New Jersey After 3 Keeps Afloat

By Nora Fleming — November 01, 2011 2 min read
  • Save to favorites
  • Print

New Jersey After 3, a New Brunswick, N.J.-based organization that runs after-school programs in the state, will remain afloat thanks to a new public-private partnership, after announcing last week that it would be forced to shut down because of a loss of state funding.

The organization, which has served 75,000 students in the after-school hours, had been supported through state funding and private dollars since its founding in 2004. But after the state pulled the plug on all funding for the program, it became too challenging for NJA3 to survive on private dollars alone, particularly since the state funding had already dropped from $15 million in 2009 to $3 million in 2011 and the pressure on private funding was already high.

“Last week, people were in my office taking things off the walls, and we didn’t know if any of the solutions we proposed to the state would work out,” said Mark Valli, president of New Jersey After 3.

In a matter of days, however, things changed when the state decided to renew a public-private partnership with New Jersey After 3 by working with the organization to turn around the state’s schools.

According to statements from Gov. Chris Christie, the state will be applying for a waiver from No Child Left Behind’s accountability requirements, and plans to use New Jersey After 3’s extended-day programs as one of its strategies for school improvement. As you may remember, the Obama administration’s waiver plan includes expanded learning and extended days as a turnaround strategy that can help states qualify.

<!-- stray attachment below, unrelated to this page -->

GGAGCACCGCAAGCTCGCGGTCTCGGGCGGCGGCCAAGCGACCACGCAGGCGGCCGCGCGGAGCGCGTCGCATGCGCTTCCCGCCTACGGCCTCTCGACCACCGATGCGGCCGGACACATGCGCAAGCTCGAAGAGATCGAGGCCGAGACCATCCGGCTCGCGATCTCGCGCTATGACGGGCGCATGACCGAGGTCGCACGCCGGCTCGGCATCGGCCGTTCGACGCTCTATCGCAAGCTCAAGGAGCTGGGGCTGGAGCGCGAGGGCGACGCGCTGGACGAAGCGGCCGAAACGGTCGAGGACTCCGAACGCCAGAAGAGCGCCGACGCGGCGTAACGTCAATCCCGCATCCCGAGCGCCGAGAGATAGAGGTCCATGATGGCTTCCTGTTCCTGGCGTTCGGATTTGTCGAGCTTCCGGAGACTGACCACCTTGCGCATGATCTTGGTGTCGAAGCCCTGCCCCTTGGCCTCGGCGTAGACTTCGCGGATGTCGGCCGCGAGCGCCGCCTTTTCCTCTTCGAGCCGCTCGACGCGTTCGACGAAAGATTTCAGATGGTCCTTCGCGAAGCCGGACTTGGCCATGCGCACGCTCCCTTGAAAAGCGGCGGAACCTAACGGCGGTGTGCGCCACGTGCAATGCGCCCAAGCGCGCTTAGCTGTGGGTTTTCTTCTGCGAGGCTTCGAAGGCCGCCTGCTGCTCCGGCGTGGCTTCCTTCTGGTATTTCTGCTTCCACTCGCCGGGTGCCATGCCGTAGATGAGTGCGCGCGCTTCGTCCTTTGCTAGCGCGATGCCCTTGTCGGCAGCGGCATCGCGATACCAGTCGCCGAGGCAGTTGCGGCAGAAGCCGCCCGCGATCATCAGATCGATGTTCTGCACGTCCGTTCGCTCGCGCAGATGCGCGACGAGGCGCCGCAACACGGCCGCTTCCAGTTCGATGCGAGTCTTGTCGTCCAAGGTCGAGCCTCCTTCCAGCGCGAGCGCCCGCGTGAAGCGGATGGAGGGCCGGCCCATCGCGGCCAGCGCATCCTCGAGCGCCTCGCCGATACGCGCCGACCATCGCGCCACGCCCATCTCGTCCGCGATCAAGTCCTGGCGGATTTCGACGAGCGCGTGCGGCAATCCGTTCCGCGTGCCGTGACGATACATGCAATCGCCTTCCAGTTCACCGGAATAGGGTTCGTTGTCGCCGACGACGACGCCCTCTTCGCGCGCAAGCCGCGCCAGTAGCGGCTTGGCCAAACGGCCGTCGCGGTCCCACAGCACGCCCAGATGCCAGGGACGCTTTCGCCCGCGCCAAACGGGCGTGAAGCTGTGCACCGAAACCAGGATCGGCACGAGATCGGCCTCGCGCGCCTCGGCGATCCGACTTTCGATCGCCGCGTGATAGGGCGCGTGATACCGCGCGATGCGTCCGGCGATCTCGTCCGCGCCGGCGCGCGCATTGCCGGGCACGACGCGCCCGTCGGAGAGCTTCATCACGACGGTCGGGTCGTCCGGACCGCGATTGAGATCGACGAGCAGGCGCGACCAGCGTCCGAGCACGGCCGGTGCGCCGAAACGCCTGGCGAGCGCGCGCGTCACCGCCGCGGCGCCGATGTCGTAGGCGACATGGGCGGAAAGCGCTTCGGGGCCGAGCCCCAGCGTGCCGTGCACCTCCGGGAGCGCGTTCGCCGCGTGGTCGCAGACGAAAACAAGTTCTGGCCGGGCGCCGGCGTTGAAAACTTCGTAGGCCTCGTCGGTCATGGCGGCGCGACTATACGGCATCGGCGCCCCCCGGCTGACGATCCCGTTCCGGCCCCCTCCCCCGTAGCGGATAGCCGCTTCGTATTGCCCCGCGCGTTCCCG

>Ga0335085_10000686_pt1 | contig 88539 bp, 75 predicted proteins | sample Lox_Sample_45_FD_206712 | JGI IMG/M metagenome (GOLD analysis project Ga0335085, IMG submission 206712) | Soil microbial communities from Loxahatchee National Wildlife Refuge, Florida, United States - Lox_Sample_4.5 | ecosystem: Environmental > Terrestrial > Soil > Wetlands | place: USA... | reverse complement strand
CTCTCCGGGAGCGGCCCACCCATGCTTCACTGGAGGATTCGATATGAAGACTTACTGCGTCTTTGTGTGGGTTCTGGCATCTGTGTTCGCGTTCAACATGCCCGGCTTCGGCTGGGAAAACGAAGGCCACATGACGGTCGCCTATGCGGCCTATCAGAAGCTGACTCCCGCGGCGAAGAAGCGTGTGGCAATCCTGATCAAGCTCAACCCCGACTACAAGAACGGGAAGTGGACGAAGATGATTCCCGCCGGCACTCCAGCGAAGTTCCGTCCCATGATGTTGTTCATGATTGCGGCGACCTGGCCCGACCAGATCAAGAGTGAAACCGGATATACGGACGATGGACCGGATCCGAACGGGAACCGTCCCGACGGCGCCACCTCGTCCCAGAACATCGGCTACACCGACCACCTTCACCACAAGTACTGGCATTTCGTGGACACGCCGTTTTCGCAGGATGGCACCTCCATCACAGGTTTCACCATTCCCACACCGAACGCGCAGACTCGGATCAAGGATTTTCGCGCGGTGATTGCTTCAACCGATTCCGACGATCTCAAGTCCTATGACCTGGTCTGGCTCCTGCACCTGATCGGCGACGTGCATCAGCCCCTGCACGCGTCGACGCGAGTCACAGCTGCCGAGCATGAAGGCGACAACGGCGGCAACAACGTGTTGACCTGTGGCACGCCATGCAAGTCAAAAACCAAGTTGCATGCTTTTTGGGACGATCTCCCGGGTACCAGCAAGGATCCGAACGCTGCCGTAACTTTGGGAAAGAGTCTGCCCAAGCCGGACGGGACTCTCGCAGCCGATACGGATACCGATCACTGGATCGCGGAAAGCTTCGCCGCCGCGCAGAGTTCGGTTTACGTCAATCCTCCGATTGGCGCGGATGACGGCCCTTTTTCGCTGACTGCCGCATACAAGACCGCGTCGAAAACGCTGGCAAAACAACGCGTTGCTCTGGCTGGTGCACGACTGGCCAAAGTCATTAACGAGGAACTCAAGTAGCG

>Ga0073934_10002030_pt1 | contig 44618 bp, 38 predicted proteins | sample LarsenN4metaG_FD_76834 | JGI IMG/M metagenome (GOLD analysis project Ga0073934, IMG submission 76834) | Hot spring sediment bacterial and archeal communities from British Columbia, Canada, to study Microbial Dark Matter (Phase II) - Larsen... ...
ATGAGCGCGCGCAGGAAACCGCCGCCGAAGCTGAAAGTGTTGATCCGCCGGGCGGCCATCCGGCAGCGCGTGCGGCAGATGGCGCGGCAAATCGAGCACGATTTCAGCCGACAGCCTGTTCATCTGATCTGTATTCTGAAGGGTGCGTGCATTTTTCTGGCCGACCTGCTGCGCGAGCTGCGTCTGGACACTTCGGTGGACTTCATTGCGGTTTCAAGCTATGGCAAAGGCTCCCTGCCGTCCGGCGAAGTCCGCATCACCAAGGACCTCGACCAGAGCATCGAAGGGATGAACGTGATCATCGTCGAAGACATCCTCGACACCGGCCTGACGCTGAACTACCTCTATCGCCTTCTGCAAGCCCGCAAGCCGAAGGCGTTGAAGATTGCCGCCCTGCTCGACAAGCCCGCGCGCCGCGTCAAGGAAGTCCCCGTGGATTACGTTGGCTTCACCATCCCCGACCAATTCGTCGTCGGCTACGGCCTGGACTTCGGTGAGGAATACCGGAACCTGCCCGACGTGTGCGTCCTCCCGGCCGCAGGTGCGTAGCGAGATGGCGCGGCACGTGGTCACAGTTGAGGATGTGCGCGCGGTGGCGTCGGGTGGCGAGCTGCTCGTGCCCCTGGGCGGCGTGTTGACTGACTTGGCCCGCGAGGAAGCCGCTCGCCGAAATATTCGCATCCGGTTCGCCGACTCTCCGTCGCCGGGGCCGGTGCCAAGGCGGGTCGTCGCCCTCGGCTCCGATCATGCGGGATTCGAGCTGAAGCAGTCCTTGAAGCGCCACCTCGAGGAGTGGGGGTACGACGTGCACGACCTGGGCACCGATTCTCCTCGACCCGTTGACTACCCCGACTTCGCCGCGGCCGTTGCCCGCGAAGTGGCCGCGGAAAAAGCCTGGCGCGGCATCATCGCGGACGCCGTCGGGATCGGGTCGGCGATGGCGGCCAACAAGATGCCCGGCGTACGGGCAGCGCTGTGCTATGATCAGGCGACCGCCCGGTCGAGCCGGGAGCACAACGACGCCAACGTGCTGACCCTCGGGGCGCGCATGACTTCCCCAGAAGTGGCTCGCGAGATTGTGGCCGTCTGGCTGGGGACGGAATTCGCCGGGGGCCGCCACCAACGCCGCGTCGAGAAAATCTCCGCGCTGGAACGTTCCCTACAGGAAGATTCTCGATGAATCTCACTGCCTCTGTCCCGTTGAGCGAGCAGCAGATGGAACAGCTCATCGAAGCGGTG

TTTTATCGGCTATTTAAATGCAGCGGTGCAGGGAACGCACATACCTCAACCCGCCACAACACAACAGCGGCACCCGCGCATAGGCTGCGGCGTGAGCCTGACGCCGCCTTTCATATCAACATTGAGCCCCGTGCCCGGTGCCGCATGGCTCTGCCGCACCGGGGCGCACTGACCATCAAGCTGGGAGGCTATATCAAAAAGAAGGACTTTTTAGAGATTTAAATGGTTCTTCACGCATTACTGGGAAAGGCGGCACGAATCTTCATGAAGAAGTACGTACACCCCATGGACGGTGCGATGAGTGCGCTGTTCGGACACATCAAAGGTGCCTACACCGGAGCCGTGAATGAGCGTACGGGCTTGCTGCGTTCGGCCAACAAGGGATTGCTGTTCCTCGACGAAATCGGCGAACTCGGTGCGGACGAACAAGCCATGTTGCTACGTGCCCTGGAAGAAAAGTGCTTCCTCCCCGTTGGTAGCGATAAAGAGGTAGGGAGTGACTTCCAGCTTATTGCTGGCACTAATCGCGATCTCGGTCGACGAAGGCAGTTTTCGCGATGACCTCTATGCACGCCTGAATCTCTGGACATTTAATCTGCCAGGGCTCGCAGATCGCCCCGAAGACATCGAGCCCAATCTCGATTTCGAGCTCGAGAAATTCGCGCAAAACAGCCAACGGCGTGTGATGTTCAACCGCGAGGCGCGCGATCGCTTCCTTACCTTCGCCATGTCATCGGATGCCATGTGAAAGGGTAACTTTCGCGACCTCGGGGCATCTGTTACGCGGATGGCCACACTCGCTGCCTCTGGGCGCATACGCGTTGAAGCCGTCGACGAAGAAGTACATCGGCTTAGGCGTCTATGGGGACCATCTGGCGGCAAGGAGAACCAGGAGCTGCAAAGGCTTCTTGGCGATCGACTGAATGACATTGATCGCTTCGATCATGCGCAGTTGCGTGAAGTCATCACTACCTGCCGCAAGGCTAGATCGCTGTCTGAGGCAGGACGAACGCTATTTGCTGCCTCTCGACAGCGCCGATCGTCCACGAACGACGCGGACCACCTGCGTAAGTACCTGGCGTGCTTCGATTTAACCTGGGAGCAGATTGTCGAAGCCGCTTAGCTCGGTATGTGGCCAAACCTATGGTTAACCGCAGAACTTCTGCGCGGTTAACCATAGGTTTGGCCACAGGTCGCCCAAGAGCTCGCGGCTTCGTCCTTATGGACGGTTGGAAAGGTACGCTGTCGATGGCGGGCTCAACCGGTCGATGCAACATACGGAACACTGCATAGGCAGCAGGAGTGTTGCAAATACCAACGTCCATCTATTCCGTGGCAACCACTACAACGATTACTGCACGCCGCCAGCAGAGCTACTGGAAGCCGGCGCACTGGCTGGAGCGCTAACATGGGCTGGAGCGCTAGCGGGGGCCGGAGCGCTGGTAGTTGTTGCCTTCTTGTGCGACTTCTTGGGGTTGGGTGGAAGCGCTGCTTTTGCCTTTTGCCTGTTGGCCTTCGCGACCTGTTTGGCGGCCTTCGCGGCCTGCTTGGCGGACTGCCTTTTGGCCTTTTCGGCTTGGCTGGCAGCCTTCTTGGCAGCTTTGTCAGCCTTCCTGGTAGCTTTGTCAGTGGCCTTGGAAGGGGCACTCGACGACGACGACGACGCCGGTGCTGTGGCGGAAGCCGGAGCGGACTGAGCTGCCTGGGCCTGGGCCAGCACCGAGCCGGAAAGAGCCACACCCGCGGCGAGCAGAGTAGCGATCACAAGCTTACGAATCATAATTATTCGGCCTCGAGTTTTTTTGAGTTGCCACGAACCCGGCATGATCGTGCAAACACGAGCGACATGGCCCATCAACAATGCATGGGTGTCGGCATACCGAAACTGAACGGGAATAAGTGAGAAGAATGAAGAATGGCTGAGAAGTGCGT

With renewed state support, new private funding offers emerged that will help support New Jersey After 3 while the state applies for additional funding from the federal government that could keep New Jersey After 3 sustainable.

What public funding may support the program and how the waiver process will work are still in the works, Valli said, but an application is planned for Nov. 1.

“I’m hoping this [partnership] opens up the door not just to protecting New Jersey After 3’s kids and their families, but that the whole waiver process presents new opportunities for expanded learning,” Valli said of the new strategy for solvency that he hopes will inspire other struggling programs. “We have not just the opportunity to survive through waivers, but the opportunity to build something truly special and elevate ELT in all forms.”

To date, New Jersey After 3 has offered programs to 29 districts in the state, programs which have been shown to improve academics for students who remain in the program for two years or more.

A version of this news article first appeared in the Beyond School blog.

Commenting has been disabled on effective Sept. 8. Please visit our FAQ section for more details. To get in touch with us visit our contact page, follow us on social media, or submit a Letter to the Editor.


This content is provided by our sponsor. It is not written by and does not necessarily reflect the views of Education Week's editorial staff.
Teaching Webinar
6 Key Trends in Teaching and Learning
As we enter the third school year affected by the pandemic—and a return to the classroom for many—we come better prepared, but questions remain. How will the last year impact teaching and learning this school
Content provided by Instructure
This content is provided by our sponsor. It is not written by and does not necessarily reflect the views of Education Week's editorial staff.
Student Well-Being Webinar
Attendance Awareness Month: The Research Behind Effective Interventions
More than a year has passed since American schools were abruptly closed to halt the spread of COVID-19. Many children have been out of regular school for most, or even all, of that time. Some
Content provided by AllHere